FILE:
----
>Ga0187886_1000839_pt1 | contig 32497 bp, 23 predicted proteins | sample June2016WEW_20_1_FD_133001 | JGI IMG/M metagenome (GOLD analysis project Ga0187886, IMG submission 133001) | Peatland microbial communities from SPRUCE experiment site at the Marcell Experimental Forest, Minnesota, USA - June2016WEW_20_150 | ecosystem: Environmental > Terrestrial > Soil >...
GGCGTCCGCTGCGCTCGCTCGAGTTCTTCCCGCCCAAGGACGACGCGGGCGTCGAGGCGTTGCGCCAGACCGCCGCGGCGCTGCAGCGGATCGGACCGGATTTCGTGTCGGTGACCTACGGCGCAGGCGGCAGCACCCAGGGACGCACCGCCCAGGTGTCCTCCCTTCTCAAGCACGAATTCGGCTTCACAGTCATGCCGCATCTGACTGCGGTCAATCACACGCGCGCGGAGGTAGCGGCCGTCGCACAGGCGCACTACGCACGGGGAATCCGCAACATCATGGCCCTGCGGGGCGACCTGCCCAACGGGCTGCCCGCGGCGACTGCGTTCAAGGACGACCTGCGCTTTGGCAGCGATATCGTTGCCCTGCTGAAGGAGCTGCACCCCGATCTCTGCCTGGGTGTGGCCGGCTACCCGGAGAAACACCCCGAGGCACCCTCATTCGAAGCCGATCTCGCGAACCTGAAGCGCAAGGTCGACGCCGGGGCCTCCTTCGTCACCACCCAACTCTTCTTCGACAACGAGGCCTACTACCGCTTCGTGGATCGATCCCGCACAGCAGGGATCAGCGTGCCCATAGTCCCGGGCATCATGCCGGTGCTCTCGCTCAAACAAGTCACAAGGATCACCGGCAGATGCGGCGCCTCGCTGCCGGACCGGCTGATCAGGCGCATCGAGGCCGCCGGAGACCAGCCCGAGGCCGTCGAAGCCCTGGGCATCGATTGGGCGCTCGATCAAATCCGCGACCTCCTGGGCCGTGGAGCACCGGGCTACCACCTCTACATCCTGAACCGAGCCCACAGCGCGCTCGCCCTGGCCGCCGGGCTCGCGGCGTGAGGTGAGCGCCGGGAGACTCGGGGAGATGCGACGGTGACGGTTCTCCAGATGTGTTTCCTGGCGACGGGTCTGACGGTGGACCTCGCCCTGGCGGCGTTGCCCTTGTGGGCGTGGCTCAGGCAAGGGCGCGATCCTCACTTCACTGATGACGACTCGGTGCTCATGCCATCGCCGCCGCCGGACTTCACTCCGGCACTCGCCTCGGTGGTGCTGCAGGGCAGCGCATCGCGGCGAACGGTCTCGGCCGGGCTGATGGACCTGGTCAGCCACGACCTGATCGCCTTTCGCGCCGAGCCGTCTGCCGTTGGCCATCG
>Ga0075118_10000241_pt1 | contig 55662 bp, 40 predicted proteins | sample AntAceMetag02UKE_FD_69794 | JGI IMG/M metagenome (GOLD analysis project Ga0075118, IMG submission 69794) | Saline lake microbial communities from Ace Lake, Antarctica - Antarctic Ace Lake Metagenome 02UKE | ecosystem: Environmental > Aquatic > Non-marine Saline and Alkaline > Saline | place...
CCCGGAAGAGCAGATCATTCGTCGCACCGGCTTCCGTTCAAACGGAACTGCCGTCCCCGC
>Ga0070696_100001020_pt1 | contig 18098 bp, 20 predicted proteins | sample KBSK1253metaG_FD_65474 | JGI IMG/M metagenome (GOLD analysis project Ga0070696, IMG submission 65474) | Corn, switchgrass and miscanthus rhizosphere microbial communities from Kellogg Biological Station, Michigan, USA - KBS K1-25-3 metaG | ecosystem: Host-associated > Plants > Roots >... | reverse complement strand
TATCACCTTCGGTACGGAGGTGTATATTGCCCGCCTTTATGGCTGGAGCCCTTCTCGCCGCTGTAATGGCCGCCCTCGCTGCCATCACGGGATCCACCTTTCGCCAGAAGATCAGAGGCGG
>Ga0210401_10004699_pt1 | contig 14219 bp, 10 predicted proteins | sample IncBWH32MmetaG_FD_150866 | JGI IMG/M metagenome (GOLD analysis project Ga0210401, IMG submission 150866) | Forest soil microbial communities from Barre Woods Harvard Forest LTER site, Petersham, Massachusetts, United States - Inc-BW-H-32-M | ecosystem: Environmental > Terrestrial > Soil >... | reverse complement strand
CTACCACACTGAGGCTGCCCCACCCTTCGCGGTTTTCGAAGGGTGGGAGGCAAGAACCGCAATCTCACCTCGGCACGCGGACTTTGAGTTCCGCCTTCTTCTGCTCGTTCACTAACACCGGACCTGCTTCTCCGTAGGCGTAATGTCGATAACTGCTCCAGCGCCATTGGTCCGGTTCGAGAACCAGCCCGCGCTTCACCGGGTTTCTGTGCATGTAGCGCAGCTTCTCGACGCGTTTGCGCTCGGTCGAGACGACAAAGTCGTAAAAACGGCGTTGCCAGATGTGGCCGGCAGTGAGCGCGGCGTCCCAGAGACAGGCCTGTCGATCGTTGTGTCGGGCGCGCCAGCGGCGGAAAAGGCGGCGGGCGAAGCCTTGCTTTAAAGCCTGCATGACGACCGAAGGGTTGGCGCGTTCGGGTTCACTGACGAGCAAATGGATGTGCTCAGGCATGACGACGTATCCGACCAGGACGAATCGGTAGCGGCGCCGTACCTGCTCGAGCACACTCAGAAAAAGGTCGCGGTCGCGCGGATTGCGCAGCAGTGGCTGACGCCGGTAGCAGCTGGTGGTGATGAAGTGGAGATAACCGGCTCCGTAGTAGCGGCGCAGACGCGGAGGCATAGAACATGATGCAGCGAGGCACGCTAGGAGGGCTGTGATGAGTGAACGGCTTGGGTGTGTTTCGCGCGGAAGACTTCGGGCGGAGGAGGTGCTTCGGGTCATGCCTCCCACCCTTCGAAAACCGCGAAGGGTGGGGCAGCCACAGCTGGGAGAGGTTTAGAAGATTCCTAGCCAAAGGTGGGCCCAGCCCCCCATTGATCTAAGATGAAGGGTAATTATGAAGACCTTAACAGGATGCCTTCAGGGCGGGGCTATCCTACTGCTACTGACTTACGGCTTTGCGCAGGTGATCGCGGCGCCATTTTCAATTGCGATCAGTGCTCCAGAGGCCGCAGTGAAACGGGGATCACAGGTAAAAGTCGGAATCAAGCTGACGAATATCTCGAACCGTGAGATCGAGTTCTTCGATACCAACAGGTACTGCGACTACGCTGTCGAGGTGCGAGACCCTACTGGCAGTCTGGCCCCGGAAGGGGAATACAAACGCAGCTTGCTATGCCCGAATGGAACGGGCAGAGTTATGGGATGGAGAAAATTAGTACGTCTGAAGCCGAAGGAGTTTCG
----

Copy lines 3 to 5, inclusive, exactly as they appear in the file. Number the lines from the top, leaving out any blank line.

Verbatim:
>Ga0075118_10000241_pt1 | contig 55662 bp, 40 predicted proteins | sample AntAceMetag02UKE_FD_69794 | JGI IMG/M metagenome (GOLD analysis project Ga0075118, IMG submission 69794) | Saline lake microbial communities from Ace Lake, Antarctica - Antarctic Ace Lake Metagenome 02UKE | ecosystem: Environmental > Aquatic > Non-marine Saline and Alkaline > Saline | place...
CCCGGAAGAGCAGATCATTCGTCGCACCGGCTTCCGTTCAAACGGAACTGCCGTCCCCGC
>Ga0070696_100001020_pt1 | contig 18098 bp, 20 predicted proteins | sample KBSK1253metaG_FD_65474 | JGI IMG/M metagenome (GOLD analysis project Ga0070696, IMG submission 65474) | Corn, switchgrass and miscanthus rhizosphere microbial communities from Kellogg Biological Station, Michigan, USA - KBS K1-25-3 metaG | ecosystem: Host-associated > Plants > Roots >... | reverse complement strand